Snoop Dogg album review

Doggumentary is the latest album from the rap superstar


Snoop in 1993: a revolution in laconic, funky rhymes, whose paeans to gangsta life had a generation of kids in awe. Snoop in 2011: a comic figure with a poorly charting last album who freestyles with Paris Hilton on his own shoddy chat show (Dogg After Dark) and threatens to work with Charlie Sheen. So no wonder that last year, he announced Doggystyle 2: Tha Doggumentary – a follow-up to his seminal G-funk album.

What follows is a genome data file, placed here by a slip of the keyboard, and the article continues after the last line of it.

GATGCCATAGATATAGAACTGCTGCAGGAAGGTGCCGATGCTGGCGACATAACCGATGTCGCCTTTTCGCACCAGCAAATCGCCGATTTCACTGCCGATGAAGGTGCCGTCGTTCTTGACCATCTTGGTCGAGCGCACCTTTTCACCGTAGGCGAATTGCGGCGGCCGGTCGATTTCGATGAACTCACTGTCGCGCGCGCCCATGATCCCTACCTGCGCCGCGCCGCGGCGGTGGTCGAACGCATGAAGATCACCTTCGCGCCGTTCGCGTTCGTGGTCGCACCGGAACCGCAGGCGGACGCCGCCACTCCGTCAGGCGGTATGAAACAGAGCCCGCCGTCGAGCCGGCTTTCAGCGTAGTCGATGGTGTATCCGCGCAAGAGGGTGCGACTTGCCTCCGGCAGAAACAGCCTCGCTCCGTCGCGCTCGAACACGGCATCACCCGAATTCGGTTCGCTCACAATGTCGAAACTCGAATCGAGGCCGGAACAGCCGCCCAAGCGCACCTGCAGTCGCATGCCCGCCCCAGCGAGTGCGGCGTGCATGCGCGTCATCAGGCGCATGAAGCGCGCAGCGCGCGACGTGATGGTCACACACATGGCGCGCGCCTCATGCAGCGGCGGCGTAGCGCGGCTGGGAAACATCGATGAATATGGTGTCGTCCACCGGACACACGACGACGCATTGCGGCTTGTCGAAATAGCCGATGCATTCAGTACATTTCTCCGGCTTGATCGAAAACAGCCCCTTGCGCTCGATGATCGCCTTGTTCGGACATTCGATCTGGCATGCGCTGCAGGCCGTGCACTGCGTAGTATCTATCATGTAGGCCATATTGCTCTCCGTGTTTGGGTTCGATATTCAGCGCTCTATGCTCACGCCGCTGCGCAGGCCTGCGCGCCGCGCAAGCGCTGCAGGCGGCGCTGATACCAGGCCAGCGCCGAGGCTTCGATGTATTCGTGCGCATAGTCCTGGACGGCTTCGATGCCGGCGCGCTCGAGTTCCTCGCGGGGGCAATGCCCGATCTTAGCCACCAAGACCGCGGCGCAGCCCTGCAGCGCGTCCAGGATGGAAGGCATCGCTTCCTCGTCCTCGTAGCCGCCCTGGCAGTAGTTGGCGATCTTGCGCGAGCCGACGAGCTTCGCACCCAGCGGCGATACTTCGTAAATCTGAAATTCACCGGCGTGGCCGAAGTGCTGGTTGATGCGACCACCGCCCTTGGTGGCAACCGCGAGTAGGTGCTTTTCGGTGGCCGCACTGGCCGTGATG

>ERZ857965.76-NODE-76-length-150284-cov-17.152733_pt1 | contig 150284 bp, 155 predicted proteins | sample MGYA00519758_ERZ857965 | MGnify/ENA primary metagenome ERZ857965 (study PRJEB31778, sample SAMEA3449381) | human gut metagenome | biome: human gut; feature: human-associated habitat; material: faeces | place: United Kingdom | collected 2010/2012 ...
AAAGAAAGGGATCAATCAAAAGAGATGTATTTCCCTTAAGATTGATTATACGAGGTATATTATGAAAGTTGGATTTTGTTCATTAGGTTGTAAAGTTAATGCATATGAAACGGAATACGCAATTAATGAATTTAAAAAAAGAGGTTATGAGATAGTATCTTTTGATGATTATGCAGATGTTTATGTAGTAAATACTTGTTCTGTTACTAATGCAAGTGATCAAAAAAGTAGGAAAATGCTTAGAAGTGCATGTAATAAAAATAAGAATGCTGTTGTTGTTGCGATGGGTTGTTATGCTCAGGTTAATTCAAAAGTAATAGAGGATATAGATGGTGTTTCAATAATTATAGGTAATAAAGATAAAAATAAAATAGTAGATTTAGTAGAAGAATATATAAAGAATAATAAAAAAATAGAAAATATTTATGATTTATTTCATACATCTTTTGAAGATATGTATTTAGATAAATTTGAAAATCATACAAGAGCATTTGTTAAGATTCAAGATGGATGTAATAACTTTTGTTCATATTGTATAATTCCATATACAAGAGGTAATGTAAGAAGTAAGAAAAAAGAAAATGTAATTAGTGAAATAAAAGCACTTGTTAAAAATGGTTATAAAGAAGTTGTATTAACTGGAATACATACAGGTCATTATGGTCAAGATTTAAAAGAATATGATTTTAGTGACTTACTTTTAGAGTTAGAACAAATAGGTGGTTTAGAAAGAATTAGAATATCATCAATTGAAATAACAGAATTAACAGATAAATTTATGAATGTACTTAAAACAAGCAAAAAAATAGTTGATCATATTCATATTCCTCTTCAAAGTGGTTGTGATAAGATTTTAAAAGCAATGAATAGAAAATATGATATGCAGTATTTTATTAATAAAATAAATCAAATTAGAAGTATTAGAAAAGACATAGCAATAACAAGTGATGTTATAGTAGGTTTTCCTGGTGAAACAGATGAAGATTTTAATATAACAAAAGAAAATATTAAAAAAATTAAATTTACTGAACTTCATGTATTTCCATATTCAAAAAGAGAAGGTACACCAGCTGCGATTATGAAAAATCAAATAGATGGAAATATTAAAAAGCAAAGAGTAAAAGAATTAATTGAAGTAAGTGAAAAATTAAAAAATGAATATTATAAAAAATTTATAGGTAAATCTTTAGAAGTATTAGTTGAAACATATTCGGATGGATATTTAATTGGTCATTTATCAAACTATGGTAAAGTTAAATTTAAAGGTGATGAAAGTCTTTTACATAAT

But somehow the title got trimmed to Doggumentary, suggesting an abandonment of the G-funk sequel. Curious, given that of the 21 tracks here, half could hail from a ‘Tribute to Dre’ album. Of the more experimental remainder, there’s the oily-smooth digi-bass of future-soul Bootsy Collins collaboration ‘We Rest N Cali’, while ‘Raised in da Hood’ crunkily bristles with 808 bleeps, clicks and booms. Yet it’s on the funky material that Snoop comes to life. ‘Peer Pressure’ is full of rare groove-style synths and funk guitar, ‘The Way Life Used to Be’ is all slapbass grooves. Ultimately, this feels like two albums: one harking back to Snoop’s G-funk roots, and one pushing forwards. Good, but with more sonic focus, it could have been so much better.

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